From the Ichapeneke Piesta patronal feast, in the Department of Beni, which was registered as a piece of the Intangible Heritage of Humanity in 2012, to the Carnaval de Oruro, also declared as Heritage of Humanity in 2008, Bolivia is a country for all-year-round dancing festivals. Each year, thousands of festivals take place in Bolivia, the full amount underrepresented on Wikipedia and its sister projects.
Cultural and territorial influence
Despite the abundance of this kind of cultural expressions, the pictures you may find on Wikimedia Commons, as well as the articles you may find on Wikipedia about them, are scarce. The cultural impact of these practices is so expanded, that many of the images that illustrate Bolivian dances, ceremonies, and artistic interventions, belong to events that are organized by the Bolivian diaspora in countries such as Argentina, Brazil, or the United States of America, and not from Bolivia itself.
Bolivian festivals include a set of economical, social, and even political activities built around them. These feasts are very important for social cohesion and collective use of public spaces, which is why the Wikimedistas de Bolivia user group decided to organize a series of contests, aiming to enrich the content on Wikimedia Commons about Bolivian festivals, and to allow the protagonists to tell their stories, with the final intent to avoid an exoticized view upon these festivals.
This initiative has been named WikiMixtura, and it will be carried out throughout the year. In this edition of WikiMixtura, titled “The Carnaval Edition”, 318 pictures were uploaded, all during the month of March.
The contest was divided in four categories: Musicians, Artisans, Dancers, and Video clips. Most of the pictures that were uploaded belonged to the Dancers category, while the Musicians and Artisans categories saw less participation. Some pictures uploaded to these categories illustrate other aspects of Bolivian festivals. As for the video clip category, we didn’t have the response we expected, something we hope to address moving forward with workshops, trainings, and better incentives for participation.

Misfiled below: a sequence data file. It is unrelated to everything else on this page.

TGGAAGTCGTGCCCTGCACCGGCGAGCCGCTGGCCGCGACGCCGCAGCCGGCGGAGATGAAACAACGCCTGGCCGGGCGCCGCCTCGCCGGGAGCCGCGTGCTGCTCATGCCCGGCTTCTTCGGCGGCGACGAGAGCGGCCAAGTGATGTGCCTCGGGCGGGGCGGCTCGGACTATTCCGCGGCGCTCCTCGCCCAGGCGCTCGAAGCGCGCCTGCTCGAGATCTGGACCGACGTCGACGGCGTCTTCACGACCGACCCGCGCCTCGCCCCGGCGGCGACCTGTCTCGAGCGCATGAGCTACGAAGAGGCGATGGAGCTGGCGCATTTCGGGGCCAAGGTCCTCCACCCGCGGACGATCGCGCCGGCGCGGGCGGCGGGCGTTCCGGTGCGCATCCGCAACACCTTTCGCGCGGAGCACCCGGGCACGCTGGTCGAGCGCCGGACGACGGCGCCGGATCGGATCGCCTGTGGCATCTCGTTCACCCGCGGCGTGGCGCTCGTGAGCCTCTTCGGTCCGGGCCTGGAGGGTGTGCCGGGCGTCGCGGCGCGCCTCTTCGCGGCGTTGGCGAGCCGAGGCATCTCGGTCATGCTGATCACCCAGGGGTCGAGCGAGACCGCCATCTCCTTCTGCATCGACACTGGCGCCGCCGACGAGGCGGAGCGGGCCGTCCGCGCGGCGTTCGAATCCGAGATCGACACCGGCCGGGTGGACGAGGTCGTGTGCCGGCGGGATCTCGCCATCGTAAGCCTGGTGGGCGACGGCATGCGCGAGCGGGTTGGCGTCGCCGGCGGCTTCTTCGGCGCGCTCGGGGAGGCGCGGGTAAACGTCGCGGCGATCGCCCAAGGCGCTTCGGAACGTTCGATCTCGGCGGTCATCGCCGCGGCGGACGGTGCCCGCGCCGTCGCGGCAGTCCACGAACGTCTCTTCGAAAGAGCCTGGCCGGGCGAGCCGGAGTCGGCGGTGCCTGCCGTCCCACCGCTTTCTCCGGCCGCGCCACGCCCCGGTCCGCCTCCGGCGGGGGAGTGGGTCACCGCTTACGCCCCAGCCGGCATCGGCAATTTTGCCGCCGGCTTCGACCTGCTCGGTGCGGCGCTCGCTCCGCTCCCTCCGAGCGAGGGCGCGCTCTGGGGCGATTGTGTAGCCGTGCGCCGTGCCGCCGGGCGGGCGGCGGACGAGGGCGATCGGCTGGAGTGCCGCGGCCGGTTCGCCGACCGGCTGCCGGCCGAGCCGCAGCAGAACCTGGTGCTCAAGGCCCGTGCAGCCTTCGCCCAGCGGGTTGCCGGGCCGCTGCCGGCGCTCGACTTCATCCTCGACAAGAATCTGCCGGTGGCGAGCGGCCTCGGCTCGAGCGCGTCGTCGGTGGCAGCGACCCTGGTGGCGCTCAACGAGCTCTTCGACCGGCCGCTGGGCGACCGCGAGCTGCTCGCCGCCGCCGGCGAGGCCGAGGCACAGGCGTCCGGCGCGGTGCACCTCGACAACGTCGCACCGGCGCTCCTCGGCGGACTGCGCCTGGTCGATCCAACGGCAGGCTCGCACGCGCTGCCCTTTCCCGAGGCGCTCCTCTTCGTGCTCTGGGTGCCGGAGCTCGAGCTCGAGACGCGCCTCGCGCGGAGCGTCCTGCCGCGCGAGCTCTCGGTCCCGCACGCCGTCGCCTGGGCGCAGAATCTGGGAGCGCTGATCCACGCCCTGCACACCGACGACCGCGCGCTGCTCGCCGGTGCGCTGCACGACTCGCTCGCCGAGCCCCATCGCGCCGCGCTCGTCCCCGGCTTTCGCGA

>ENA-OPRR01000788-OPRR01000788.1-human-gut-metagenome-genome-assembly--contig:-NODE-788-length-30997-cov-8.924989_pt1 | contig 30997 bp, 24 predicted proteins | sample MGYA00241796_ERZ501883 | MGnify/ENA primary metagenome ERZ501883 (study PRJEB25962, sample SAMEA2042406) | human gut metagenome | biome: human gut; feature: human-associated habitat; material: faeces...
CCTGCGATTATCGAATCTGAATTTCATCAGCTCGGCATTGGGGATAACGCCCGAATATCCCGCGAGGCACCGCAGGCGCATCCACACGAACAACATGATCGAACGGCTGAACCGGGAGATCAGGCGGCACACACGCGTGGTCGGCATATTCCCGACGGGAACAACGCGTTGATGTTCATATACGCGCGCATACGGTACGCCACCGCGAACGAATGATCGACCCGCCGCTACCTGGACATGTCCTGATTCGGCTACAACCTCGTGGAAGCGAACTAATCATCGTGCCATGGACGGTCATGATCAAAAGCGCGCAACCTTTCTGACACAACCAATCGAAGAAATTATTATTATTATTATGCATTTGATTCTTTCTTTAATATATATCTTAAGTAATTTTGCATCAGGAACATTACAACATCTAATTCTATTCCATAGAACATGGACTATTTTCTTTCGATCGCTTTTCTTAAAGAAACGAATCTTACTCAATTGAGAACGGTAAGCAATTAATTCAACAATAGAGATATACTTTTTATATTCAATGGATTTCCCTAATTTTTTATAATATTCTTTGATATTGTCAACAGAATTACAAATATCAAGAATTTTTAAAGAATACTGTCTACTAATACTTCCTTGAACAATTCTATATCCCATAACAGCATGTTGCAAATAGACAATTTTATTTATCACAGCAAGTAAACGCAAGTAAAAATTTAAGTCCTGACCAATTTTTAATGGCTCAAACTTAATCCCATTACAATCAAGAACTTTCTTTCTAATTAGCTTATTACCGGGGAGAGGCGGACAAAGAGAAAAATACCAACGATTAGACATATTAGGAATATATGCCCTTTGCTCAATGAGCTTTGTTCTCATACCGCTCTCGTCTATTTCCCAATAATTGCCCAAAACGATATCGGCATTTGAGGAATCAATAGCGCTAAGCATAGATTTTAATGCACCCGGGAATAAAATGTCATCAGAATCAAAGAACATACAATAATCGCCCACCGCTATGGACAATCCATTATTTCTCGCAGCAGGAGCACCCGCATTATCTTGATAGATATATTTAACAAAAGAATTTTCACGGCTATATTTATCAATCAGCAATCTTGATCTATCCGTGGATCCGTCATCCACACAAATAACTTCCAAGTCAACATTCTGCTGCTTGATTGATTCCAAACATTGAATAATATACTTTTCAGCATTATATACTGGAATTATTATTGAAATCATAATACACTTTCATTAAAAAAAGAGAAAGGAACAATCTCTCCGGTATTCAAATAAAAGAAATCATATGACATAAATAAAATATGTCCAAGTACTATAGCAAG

An outlook of our own
Among some of the uploaded images, we have some of female musicians–including the first all-female Bolivian brass band–, as well as images of embroidery artisans and Diablada masks’ tinsmiths, besides some of traditional masks from all the regions of the country.
With the goal in mind of presenting an all-encompasing reflective experience through image, an alliance with the Museum of Ethnography and Folklore (Musef) was fostered as a part of the contest, which allowed for a tour of their halls–the Masks exhibitions in particular–to take place, along with a photographic rally, and a workshop led by photographer Valeria Dorado, to learn how to take pictures with an smartphone.
At Wikimedistas de Bolivia, we were very pleased because almost all the winners were participating for their first time in an activity organized by the movement. One of them had this to say:
I fully support shared and accessible knowledge for all. I had never won a contest before, let alone a photography one, and that’s why I’m so happy for this opportunity to show what I do, and make the pictures I took available to everyone.Das Morton
We hope that future versions of WikiMixtura will keep attracting free knowledge enthusiasts to the Wikimedistas de Bolivia community. This way, the country will each time be better represented on the Internet, capturing its diversity and cultural richness.
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